In our battle against climate change, deforestation is a big part of the problem. The good news is that reforestation is a big part of the solution.
Deforestation is contributing to a dangerous decline in the planet’s biodiversity and is directly responsible for roughly 20 percent of the greenhouse gas emissions from the modern age and possibly more; this has created problems around the world, but particularly across Eastern Africa. Urban growth has created a great demand for charcoal resulting in a loss of some 575,000 hectares annually for fuel wood — just in Tanzania; Kenya has already lost the majority of its forests.
In addition to the carbon released when forests are burned, deforestation cripples the planet’s capacity to filter harmful CO2 from our air, which compounds the problem even further. If all carbon emissions stopped today, our climate problems will continue to intensify because of existing carbon levels in our atmosphere and the lack of forests to convert CO2 back to oxygen.
As it happens, people who rely on the forests the most are hardest hit by the developing environmental crisis. The livelihoods of small farmers are worsening as a consequence of degradation in land and water resources, compounded by competing claims on these resources by farmers, pastoralists and industry. As their incomes decline, their contributions to deforestation rise accordingly. There is an urgent need to promote the conservation and wise use of our forests at the grassroots level around the world.
While many leaders are still arguing about climate change, an international partnership has been formed to develop some solutions to the growing climate problem. Sacred Seedlings — a US-based nonprofit that is leading an effort to reforest the world, while promoting forest conservation and wildlife conservation — has developed one of the largest carbon-capture opportunities in the world today. It’s still expanding and is looking for grants, sponsorships and donors to breathe life into the projects as quickly as possible.
“Climate change is not an isolated issue,” said Sacred Seedlings founder Gary Chandler. “Many human factors are contributing to the problem and we must respond on many levels — including carbon capture.”
Unfortunately, that isn’t a silver-bullet solution to climate change, either; that’s why the Sacred Seedlings team developed a comprehensive approach to help mitigate carbon buildup and make critical ecosystems more resilient.
As part of the solution, the company is working with several NGOs in East Africa. So far, the company and its partners have agreements to conserve 86 million hectares of existing forests, while planting more than 100 million new trees on another 427 million hectares (more than 1.25 billion acres) in Tanzania alone — with plans to plant millions more trees in Burundi, Kenya, Rwanda and Uganda, according to Chandler.
“These forests will capture millions of tons of CO2 every year, while defending the regional ecosystem from collapse,” he said. “The scope already is large enough to make a meaningful impact regionally and globally.”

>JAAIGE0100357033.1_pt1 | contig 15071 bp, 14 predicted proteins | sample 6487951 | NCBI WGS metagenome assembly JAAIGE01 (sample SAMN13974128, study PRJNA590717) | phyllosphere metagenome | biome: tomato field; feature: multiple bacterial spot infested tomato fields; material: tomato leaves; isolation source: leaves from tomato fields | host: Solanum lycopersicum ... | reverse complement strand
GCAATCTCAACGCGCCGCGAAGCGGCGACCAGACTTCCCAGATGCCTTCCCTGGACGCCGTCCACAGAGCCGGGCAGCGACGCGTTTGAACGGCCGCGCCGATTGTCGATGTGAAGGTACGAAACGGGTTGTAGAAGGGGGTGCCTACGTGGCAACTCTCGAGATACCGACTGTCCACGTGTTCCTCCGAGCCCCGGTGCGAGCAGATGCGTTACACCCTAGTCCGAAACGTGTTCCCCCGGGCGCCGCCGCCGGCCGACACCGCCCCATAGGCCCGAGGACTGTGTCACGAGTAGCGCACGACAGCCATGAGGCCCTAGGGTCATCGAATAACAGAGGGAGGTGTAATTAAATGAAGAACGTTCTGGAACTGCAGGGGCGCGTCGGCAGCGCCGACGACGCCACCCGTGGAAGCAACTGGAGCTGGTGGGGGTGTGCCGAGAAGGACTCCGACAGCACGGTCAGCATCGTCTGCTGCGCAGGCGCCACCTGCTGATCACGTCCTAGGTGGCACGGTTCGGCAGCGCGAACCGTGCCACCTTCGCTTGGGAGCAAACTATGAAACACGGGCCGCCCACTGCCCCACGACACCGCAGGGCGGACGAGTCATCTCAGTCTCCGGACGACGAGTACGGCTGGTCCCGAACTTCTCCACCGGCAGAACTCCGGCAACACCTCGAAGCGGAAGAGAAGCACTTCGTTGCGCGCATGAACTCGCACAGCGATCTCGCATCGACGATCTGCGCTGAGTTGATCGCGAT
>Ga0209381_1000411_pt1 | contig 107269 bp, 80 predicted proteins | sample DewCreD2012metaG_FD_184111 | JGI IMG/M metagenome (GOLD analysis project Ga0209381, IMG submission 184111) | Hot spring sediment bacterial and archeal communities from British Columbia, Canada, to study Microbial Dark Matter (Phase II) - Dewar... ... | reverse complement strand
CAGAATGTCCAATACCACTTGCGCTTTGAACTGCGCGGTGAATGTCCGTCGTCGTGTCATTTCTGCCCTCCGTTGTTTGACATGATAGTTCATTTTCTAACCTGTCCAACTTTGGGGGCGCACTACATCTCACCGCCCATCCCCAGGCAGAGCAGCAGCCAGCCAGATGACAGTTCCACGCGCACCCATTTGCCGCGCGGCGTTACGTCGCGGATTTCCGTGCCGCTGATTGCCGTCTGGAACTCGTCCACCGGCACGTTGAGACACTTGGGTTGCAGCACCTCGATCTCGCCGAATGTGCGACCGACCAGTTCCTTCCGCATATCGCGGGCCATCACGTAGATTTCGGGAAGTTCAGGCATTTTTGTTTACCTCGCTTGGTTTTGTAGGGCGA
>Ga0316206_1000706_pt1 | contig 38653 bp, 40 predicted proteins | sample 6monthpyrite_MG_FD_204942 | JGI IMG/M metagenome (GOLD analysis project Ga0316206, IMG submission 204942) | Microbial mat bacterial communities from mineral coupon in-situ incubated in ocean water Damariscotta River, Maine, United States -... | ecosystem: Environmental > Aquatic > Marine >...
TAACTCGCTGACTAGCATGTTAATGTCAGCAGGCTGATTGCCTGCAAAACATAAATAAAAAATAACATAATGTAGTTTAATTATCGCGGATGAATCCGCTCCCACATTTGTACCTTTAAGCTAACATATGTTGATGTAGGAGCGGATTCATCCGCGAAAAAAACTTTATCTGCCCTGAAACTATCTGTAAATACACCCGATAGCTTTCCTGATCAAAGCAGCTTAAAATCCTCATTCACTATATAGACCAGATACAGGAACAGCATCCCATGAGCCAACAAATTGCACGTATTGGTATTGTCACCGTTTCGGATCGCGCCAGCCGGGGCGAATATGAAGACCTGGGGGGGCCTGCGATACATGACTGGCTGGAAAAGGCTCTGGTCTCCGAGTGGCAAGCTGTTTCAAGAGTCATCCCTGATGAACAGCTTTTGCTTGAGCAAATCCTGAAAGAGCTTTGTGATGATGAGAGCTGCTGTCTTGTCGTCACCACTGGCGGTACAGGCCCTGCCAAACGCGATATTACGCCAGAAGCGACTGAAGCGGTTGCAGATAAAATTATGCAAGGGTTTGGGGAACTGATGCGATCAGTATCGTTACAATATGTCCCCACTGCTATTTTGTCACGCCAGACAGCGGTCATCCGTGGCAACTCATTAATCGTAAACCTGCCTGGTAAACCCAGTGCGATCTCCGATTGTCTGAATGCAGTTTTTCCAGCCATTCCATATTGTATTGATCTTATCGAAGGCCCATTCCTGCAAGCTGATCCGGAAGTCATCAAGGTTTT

To help reverse the negative deforestation trend in East Africa, a number of other regional NGOs, government leaders, community leaders and others are partnering with Sacred Seedlings to assure sustainability in the region for human and wildlife populations. These plans include:
- Mt. Kilimanjaro Project. An integrated reforestation, conservation and community education program, by the Mellowswan Foundation Africa-Tanzania. This project will help us battle climate change, while promoting wildlife conservation, sustainable agriculture and a sustainable watershed.
- Mt. Kenya Project. An integrated reforestation, conservation and community education campaign by the Megabridge Foundation. The foundation will establish several tree nurseries, which will provide seedlings for reforestation through the planting of at least one million indigenous and agroforestry seedlings each year in the region by community members. The goal is to provide education and help the indigenous communities (children and adults) understand the importance of forests and local wildlife. In addition, due to massive escalation in the rate of poaching of elephants and other wild animals, we also are conducting a Community-Based Elephant Conservation Project through mobile film programs in schools and communities.
- Tsavo East National Park Project. This includes reforestation, wildlife conservation, anti-poaching patrols, sustainable agriculture, community education and more by YouthLink and many other organizations. They will plant 3.5 million indigenous trees over two years. We also will promote the use of bees to deter crop-raiding elephants. More than 30,000 students, community forests keepers, loggers, farmer’s associations, landowners, ranchers and community residents will participate in wildlife conservation and habitat restoration activities. We also will conserve more than 15,000 hectares outside the Park.
- Tanzania National Economic Development Project. An integrated reforestation, conservation and community education campaign across the entire nation of Tanzania by the Mellowswan Foundation. The plan includes 426,889,704 hectares in all six regions and 55 districts of the nation. The government will commit another 81,986,475 hectares for conservation of existing forests. The project also will include aquaculture, beekeeping, agro-forestry, ecotourism, conferences, training, awards and community education.
Forest conservation and reforestation are part of the answer to many of our most pressing sustainability challenges. This will be an international showcase for our sponsors and will pay dividends on many levels forever.